One of the features of the Coronavirus Aid, Relief and Economic Security Act (CARES Act) is the Paycheck Protection Program (PPP), which is intended to make governmental funds available in the form forgivable loans so that small businesses can keep employees on their payroll. The CARES Act was passed in a rush and the PPP funds were dispersed in a hurry, so it is hardly a surprise that some problems might emerge. The U.S. Department of Justice has already said that as a result of a preliminary inquiry, the agency has already found possible fraud among the businesses seeking PPP funds. As discussed below, the possibility of further PPP investigative, regulatory, and enforcement actions raises a number of questions.
On March 27, 2020, Congress passed the CARES Act, which included provisions authorizing the Small Business Administration to guarantee a total of $349 billion in forgivable loans to small business. Congress added an additional $310 billion to this program on April 23, 2020.
Because of the amount of money involved and because of the speed with which the program was implemented and with which the funds have been dispersed, commentators have raised the question of whether the aftermath of the program’s implementation will include governmental investigations for fraud and other concerns.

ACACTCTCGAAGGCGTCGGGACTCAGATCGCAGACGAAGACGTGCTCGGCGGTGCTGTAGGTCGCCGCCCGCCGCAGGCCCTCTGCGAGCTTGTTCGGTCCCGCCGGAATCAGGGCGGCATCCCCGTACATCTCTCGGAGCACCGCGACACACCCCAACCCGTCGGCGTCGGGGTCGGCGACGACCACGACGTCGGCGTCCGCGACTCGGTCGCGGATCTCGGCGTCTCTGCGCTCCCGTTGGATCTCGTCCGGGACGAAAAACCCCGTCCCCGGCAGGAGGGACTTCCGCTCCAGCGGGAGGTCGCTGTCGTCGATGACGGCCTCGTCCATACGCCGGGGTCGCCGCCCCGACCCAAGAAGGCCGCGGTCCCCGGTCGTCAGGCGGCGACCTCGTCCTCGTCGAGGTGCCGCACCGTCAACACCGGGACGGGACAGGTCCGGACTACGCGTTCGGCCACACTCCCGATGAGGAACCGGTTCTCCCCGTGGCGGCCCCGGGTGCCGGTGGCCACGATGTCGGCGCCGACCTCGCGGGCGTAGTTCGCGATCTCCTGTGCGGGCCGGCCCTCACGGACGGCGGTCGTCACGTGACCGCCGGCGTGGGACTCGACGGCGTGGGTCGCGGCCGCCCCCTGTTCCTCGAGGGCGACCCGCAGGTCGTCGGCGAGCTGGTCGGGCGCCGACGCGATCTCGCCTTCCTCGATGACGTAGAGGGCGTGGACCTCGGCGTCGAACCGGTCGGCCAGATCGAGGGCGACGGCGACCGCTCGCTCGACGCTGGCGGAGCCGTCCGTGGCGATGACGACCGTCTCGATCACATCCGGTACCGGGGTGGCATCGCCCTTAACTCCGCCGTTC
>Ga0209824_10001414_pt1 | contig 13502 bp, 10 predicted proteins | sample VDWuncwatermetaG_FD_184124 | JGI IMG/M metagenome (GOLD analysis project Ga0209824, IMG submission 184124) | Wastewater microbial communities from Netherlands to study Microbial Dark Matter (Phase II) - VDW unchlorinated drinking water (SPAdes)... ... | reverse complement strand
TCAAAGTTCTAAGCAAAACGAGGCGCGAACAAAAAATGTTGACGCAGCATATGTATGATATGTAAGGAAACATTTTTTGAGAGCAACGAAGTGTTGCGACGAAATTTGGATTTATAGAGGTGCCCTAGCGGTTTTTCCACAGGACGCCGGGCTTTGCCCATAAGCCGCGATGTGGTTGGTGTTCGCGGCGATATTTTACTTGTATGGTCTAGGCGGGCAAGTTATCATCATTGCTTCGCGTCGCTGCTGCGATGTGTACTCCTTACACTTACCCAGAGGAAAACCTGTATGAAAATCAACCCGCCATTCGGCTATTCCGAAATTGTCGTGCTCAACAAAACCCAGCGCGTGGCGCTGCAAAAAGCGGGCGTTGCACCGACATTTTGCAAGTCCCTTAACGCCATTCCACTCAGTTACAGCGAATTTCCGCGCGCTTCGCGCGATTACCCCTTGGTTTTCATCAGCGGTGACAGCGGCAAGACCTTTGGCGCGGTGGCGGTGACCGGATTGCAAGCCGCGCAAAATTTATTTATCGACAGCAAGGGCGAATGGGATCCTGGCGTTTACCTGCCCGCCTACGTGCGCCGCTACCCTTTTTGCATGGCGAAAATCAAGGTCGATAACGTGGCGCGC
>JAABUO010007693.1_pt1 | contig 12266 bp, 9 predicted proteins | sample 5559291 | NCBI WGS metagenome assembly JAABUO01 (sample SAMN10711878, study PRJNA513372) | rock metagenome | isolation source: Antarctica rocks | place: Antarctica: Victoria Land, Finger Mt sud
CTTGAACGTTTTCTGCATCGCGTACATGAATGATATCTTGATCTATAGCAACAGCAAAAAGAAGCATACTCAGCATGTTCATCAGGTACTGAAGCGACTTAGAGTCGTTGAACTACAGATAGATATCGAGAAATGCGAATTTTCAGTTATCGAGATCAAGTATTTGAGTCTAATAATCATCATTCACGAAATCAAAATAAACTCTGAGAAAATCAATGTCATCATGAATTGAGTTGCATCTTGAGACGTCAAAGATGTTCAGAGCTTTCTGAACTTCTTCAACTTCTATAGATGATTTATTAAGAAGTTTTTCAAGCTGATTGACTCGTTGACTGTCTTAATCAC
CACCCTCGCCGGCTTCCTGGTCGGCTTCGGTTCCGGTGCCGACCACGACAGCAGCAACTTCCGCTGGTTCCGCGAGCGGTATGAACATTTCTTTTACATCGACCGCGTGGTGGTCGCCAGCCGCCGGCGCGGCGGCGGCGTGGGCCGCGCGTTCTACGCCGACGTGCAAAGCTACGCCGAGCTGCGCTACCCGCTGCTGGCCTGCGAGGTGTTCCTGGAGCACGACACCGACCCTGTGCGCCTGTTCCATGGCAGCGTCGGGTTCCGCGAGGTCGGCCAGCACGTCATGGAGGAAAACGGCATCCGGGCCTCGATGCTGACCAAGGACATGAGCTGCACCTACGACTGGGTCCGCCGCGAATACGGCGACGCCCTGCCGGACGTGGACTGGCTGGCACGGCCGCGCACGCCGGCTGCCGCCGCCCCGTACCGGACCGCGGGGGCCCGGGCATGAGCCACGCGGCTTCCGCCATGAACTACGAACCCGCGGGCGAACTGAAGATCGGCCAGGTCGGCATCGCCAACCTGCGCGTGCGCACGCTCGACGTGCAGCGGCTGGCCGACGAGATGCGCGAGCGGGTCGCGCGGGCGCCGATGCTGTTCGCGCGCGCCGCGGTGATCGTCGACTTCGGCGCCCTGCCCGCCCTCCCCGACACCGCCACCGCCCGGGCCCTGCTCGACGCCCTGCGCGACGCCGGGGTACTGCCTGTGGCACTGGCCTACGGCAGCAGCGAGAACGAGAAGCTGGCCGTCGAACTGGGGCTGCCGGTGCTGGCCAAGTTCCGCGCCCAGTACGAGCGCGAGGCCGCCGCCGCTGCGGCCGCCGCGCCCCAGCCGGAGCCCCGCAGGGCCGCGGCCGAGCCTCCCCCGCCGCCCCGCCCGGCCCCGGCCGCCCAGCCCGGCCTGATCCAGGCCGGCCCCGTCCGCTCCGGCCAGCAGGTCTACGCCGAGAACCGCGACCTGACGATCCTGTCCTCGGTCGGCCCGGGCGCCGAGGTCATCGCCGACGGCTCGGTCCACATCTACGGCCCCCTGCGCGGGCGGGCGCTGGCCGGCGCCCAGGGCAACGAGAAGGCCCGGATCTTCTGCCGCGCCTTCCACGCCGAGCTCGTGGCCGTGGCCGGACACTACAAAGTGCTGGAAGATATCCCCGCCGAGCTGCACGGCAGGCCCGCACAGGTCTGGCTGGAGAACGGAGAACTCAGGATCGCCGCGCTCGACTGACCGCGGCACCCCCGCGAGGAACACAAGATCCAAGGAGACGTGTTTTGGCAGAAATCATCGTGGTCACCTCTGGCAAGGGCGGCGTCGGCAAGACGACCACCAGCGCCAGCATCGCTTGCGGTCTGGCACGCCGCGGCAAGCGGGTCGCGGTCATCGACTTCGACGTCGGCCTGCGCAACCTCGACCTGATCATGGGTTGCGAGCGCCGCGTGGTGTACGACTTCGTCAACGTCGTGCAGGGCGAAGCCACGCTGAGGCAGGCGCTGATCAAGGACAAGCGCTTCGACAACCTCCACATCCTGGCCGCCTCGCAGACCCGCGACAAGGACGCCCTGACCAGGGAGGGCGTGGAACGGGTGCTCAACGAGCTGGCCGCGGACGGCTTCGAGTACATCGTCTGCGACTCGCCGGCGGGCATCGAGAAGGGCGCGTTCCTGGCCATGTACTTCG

For example, an interesting April 29, 2020 Memo from the Williams Mullen law firm entitled “Paycheck Protection Program: After the Pay Comes the Chase” (here) suggests that “PPP funds will be an area ripe for government investigation.”
In offering this view, the memo references established governmental practices deployed, among other places, with respect to federal healthcare programs, such as Medicaid, in which the government “will employ what is known as a ‘pay then chase’ method of fraud enforcement.” The “pay then chase” approach “accepts on the front end that some improper funds will be paid out, and that fraud will only be identified and punished retroactively.” Under this approach, “the penalties are harsh, in theory deterring wrongdoing from the outset.”
The likelihood of governmental investigation is even further reinforced under the precedent set by the Troubled Asset Relief Program (TARP) in the wake of the global financial crisis. As the law firm memo notes, in the years after TARP was implemented, “there was a wave of civil and criminal enforcement.” Like TARP, the PPP has a number of built-in oversight mechanisms, including the establishment of an independent inspector general with subpoena powers and other investigative authority.
Under the PPP, participating companies are required to submit loan applications under penalty of perjury and are subject to federal fraud statutes. As the law firm memo notes, companies submitting request for funding face potential exposure under federal law, including criminal statutes, such as 18 U.S.C. §1001 (submitting false statements), 18 U.S.C. § 1014 (false statements to the SBA), 15 U.S.C. §645 (SBA fraud), 18 U.S.C. §371 (conspiracy to defraud the United States), and the False Claims Act. Notably, False Claims Act actions may be initiated by the DOJ or by private actors known as relators, in a qui tam lawsuit.